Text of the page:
Digital technology is rich in providing information, not only pertinent to the process, but primarily to the field equipment. Hence, auto-diagnostic conditions may save operation and maintenance costs, mainly in hazardous areas or even in those hard to reach. From the control room the operator has a general view of the system, with Internet-based tools, any time any place. By managing the information from the field, the right data can be selected for the desired production targets and/or the right people in order to improve the processes.

This technological evolution and the consolidation of industrial networks make the automation and control systems, field equipment, controllers, etc, responsible for functions never imaginable before, as continuous and discrete control, shorter scanning times, redundant architectures, information management and traffic, availability of information for IHMs, Internet, report generation, asset management, high safety levels, etc. All of this, combined with hardware and software reliability.

A little bit of history

The first automation systems were developed in the late XIX century during the industrial revolution. The labor was manual and began being carried out by dedicated and customized machines aiming at improving productivity and efficiency. Control functions were implemented through mechanical devices that automated some critical and repetitive tasks. These devices were developed for each task and had short useful life and high maintenance due to their mechanical nature.

Later on, with the outcome of relays and contactors, the devices were replaced by automatic instruments in assembly lines, which meant a great progress in those days. The relay logic made possible the development of more complex and sophisticated control functions.

After World War II, there was great technological progress and were launched the numerical command machines, the control systems in the process industry, as well as the voltage reference concept for analog instrumentation. Also appeared the first integrated circuits, the CIs, which helped develop a new generation of automation systems. It is worth mentioning that in 1947, William Shockley, John Barden and Walter Brattain invented the transistor, the electronic component widely integrated in the modern processors.

In the early 70s, the first commercial computers began to be used as controllers on heavy automation systems, in spite of their large size, high cost, occupy too much space, being difficult to program and too sensitive to the industrial environment. Their advantage was handling the acquisition and control of several variables.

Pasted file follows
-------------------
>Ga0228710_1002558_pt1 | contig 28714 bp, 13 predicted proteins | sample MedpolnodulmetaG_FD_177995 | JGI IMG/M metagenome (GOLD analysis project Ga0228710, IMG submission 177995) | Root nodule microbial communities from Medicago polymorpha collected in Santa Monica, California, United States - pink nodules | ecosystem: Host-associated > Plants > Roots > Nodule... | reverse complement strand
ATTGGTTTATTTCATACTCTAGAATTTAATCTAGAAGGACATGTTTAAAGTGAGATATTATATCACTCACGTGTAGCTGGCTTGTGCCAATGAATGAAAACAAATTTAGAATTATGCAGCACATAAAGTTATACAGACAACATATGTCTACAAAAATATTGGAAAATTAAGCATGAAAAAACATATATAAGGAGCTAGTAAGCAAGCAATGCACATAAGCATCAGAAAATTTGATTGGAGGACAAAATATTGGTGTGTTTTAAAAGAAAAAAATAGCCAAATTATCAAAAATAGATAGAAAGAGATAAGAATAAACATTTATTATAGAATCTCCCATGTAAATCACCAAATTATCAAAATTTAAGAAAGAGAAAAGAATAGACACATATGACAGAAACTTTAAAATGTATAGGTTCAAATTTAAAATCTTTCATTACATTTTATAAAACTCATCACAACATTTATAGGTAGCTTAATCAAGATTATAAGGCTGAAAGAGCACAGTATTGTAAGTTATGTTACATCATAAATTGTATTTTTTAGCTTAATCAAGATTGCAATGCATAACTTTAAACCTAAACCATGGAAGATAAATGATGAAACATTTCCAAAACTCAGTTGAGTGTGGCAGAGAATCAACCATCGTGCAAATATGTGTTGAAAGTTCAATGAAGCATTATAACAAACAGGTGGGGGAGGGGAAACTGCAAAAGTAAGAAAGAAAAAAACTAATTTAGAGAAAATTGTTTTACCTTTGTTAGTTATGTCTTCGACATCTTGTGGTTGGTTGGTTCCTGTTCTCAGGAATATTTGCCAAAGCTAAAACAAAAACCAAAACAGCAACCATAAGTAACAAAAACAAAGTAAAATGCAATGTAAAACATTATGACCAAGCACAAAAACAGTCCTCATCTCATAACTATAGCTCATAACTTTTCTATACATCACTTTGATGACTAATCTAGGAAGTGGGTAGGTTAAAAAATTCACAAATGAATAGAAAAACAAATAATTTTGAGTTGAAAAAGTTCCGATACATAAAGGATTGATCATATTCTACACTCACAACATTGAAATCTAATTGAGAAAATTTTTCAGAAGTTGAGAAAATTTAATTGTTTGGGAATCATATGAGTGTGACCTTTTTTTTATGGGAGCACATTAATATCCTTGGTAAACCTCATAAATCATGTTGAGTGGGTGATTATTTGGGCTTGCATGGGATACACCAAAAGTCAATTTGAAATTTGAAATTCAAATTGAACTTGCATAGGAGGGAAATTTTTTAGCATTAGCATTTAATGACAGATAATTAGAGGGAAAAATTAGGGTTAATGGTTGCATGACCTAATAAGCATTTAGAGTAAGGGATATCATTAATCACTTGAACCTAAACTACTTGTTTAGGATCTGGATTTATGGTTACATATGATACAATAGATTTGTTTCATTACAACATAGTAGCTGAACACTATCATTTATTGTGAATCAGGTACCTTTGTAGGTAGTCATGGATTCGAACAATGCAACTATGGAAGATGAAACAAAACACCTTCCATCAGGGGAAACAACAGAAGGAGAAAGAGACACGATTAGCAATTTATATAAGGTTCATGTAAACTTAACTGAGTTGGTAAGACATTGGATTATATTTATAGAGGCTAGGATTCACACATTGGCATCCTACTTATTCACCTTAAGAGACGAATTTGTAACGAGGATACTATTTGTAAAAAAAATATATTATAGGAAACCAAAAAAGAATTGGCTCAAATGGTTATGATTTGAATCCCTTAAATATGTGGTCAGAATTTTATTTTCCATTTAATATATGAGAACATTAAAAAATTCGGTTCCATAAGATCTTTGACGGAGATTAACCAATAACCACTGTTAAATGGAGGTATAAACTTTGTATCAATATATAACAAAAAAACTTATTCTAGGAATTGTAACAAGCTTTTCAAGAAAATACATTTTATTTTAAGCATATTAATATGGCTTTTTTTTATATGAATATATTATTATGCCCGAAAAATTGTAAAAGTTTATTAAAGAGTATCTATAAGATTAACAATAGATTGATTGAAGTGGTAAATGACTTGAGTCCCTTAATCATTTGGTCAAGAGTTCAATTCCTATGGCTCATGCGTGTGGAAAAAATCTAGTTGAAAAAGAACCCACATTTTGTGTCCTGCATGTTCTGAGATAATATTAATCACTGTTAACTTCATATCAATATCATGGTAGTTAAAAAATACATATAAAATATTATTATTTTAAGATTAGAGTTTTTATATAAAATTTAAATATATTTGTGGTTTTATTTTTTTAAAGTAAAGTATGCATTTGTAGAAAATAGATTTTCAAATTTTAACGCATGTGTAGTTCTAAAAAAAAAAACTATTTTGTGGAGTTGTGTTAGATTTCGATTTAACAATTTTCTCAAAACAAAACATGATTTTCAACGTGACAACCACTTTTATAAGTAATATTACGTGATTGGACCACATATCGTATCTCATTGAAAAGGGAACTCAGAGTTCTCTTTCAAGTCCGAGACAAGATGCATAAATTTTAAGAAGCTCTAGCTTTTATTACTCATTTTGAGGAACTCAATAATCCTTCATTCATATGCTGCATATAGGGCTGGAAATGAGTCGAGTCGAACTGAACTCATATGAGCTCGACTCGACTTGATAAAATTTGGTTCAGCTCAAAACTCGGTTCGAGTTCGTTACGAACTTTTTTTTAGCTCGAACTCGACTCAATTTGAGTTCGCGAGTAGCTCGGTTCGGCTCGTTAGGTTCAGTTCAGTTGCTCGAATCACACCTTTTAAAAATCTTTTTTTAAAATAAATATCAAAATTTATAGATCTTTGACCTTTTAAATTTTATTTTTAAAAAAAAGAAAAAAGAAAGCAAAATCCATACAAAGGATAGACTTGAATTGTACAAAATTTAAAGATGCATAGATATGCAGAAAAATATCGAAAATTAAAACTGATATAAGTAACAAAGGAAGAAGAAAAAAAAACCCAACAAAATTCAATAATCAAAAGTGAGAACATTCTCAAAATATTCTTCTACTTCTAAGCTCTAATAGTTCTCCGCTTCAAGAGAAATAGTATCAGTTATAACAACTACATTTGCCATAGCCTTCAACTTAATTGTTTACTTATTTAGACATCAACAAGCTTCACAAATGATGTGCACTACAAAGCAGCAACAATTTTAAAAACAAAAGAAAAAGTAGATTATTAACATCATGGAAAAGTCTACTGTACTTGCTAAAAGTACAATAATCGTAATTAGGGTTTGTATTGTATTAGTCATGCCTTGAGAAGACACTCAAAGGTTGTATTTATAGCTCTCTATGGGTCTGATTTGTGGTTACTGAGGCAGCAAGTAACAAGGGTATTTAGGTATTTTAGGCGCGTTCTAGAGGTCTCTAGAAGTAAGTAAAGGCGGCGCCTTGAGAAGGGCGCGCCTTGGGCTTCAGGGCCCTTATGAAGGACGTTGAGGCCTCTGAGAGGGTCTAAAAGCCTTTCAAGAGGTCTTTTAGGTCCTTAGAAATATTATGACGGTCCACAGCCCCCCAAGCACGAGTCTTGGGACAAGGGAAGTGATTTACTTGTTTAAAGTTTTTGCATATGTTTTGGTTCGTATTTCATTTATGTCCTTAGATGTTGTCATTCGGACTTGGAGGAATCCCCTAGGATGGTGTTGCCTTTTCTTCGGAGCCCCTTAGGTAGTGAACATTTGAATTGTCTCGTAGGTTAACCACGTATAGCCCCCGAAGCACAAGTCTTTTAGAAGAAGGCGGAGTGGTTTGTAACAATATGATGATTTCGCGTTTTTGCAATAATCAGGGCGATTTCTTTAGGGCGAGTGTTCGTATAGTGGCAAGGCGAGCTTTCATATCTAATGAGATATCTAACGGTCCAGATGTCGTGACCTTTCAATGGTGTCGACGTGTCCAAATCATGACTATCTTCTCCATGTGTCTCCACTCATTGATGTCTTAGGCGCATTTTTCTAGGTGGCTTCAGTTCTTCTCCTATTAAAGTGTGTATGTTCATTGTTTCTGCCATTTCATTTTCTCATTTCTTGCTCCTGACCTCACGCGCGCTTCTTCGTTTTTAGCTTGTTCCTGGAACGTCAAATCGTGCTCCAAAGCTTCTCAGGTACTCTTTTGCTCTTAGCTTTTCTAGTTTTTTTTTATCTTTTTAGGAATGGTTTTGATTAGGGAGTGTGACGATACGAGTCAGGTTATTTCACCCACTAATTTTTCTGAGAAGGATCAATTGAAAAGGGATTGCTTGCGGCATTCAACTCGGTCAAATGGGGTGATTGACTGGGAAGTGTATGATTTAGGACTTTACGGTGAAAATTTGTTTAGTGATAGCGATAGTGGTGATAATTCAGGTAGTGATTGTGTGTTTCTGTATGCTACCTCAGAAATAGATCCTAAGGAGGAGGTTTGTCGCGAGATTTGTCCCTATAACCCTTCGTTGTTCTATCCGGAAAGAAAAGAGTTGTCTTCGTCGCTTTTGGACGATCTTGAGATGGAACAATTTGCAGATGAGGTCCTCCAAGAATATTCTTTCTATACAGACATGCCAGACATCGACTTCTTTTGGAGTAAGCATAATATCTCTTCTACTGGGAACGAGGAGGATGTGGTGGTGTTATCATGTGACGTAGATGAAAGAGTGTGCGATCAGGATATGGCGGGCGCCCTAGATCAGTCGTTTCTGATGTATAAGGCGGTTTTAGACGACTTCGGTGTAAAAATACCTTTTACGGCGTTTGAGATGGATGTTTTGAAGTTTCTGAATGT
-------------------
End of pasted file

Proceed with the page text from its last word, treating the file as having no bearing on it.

Still in the 70´s decade there was a large advancement in the automation field.

The Programable Logic Controller (PLC), was developed in response to the demand of the American automotive industry. The CLPis a dedicated computer designed to operate in the industrial environment, where sensors and actuators are connected to input/output cards. The first CLPs had a small set of instructions: normally only logic conditions; they did not have analog inputs and could 

only handle discrete control applications. The CLPs substituted the relay control panels and reduced the high power consumption, the difficult maintenance and modification of commands and also the costly wiring alterations.

In present days, due to the industry demand, the CLPs handle both discrete control and analog loops. These systems are usually called Programable Controllers, since they are not limited to logic conditions operations. The current control functions in a plant are generally distributed among a given number of programable controllers that are assembled near to the equipments subject to control. The different controllers are usually connected via local network to a central supervisory computer that manages alarms, recipes and reports. 

We entered a phase whose technology and industrial connectivity were proprietary and there was a “marriage” between client and supplier. The SDCSs (Digital Distributed Control System) were introduced in the market.In the 90´s, the world began witnessing enormous progress in the technological area, whose electronic circuits came to offer more efficiency, higher speeds, more functionalities, Bigger MTBFs (Mean Time Between Failures, for more reliability), smaller consumptions, smaller physical space at reduced costs. At the same time, it boosted the developement of more powerful computers, interfaces and peripherals, with high processing capability and memory, while enabling high scale production, at reduced costs, a general advantage, as it prompted the increase of micro-controller, Cis and ASCIs for the entire industry.

What kind of update can a conventional system have in the coming years? How much will it expand? The portfolio of applications offered by suppliers with an open digital system grew greatly in the last few years, including open digital networks, new areas such as asset management, control based on functional blocks, optimization in real time, alarm management and so on.

Today the user must be attentive and always specify that he wants an open automation system with diagnostic capability, more tolerance to failures, function blocks, FFBs (Flexible Blocks), OPC connectivity and with other protocols, in addition to a series of other features that makes it a complete control system and not a mere communication bus with proprietary integrations. The choice by the main industries is based on the process control functions, which allow aggregating information beneficial to decision making and guarantee operational excellence.

Truly Open Systems employ open technologies that integrate perfectly to the hardware and at the same time enable them to connect with hardware and software from other makers. Users are free to choose their components and even built their own system.